SARASOTA COUNTY (WFLA) – 2021 has been a grim year for one of Florida’s iconic sea creatures. Between Jan. 1 and July 2, the Florida Fish and Wildlife Conservation Commission recorded 841 manatee deaths, including at least 87 in the Tampa Bay area. FWC says most of the sea cows died from starvation due to the loss of seagrass beds.
The latest data shatters records from years past. The FWC reported 637 manatee deaths in all of 2020 and 607 in all of 2019. The number so far this year tops the state’s all-time annual record of 830 manatee deaths back in 2013.
8 On Your Side spoke with Dr. James Powell with Clearwater Marine Aquarium who has studied manatees for more than 40 years.
“What is particularly disturbing this year is what has been happening over on the east coast of Florida with what they call an ‘unusual mortality event’. That is a much bigger issue. It is much more complex and it is much more difficult to try and do something about,” explained Dr. Powell.
The researcher explained it all comes down to one thing, water quality.
“We need to do something about improving the water quality. If we are saving manatees by saving their habitat, that is good for everybody and everything,” said Dr. Powell. “All the things that we adore about Florida is potentially at risk if we don’t do something about it because we are all about the beaches and recreation and tourists. We can’t ignore it. This die-off of manatees is terrible for this wonderful creature, but it’s got to be a wake-up call for us to understand that we also have to do something about their habitat and water quality,” he explained.
Just last month, Congressman Vern Buchanan wrote a letter to the U.S. Fish and Wildlife Service urging them to upgrade the manatee from ‘threatened’ to ‘endangered’. In the message, the Congressman pointed out the staggering number of manatee deaths in Florida so far this year.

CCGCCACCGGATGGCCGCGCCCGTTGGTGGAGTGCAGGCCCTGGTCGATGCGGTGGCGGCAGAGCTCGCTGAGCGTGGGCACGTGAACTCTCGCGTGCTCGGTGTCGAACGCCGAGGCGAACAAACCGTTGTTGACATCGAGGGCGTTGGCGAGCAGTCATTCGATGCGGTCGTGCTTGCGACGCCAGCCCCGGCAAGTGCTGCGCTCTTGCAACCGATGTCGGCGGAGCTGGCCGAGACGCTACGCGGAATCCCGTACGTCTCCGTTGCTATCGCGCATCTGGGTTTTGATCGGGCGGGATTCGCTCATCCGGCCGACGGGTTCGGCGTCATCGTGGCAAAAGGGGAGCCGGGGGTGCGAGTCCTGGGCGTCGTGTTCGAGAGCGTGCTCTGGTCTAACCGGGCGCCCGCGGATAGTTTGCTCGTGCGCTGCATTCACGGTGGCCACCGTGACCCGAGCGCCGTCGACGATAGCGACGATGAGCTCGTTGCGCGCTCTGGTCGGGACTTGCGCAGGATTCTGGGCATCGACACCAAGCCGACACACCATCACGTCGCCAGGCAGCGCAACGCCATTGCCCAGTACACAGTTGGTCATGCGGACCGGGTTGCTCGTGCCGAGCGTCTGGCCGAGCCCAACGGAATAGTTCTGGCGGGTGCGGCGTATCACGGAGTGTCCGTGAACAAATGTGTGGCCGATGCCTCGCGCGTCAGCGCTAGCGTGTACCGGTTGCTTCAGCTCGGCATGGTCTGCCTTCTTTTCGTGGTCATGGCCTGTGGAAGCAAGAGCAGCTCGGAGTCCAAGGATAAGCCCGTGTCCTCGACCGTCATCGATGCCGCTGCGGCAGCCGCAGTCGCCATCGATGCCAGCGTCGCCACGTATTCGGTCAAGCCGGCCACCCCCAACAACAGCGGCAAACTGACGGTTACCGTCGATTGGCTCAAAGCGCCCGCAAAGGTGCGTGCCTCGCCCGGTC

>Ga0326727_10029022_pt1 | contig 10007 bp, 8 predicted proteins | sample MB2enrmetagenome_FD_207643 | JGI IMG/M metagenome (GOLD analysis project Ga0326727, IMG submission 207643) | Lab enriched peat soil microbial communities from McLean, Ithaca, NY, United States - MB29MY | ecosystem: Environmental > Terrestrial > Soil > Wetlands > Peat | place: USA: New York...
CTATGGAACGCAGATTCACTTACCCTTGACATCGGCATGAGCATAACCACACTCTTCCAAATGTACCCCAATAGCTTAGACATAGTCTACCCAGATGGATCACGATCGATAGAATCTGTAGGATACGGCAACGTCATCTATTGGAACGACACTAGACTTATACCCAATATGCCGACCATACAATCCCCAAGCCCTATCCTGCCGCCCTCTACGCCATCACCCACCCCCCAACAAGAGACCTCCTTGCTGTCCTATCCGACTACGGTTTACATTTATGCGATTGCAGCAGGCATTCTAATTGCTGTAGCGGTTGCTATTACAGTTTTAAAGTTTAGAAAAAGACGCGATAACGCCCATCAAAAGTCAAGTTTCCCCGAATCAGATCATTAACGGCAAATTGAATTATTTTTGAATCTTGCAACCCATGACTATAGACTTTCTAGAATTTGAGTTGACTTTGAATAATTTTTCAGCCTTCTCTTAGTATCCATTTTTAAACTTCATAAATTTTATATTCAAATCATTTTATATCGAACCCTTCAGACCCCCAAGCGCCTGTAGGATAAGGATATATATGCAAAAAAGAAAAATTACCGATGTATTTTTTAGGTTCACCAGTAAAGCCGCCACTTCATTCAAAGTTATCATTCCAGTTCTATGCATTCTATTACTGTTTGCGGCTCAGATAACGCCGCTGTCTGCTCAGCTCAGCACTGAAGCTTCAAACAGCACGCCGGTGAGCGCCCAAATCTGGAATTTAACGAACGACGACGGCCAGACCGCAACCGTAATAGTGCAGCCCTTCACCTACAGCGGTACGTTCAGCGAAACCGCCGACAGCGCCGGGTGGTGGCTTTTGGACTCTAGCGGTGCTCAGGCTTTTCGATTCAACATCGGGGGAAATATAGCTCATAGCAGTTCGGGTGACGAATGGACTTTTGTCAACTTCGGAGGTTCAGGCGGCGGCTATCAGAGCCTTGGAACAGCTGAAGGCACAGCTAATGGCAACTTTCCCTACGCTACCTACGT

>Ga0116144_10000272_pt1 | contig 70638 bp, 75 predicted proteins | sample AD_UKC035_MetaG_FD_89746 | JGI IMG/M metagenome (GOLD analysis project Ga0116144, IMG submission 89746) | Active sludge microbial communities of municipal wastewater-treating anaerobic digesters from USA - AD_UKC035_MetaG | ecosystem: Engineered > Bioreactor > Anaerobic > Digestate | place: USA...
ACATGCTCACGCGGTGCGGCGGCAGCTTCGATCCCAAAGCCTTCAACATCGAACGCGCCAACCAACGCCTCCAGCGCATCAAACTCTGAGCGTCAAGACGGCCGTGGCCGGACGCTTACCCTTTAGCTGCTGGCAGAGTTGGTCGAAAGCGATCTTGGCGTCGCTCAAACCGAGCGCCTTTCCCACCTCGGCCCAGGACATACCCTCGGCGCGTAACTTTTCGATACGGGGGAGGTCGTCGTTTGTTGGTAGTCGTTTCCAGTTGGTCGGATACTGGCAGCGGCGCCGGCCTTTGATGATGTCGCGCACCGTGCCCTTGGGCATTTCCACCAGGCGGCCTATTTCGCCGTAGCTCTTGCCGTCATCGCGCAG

“Manatees are beloved, iconic mammals in Florida, and we should be doing everything in our power to protect them and ensure their continued survival. Considering the number of manatee deaths so far this year, re-designating the manatee as endangered, which provides for the highest levels of federal protection and conservation efforts, is critical,” wrote the Congressman.
8 On Your Side asked officials how the public can help.
“Every little bit helps and adds up,” said Dr. Powell. “We know that fertilizer is in the summertime with all the rain we get runs off into the streets and into our water systems and so that increases local nutrients that then feeds these algal blooms. Even pollution and trash going into the waterways is a bad thing. It is going to take everybody sort of doing their part all the way up to the different agencies and the political will and what people can do individually,” he explained.
If you see a sick, injured or dead manatee, contact the FWC’s Wildlife Alert Hotline through one of these options:
- Call 888-404-FWCC (3922)
- Call #FWC or *FWC from your cell phone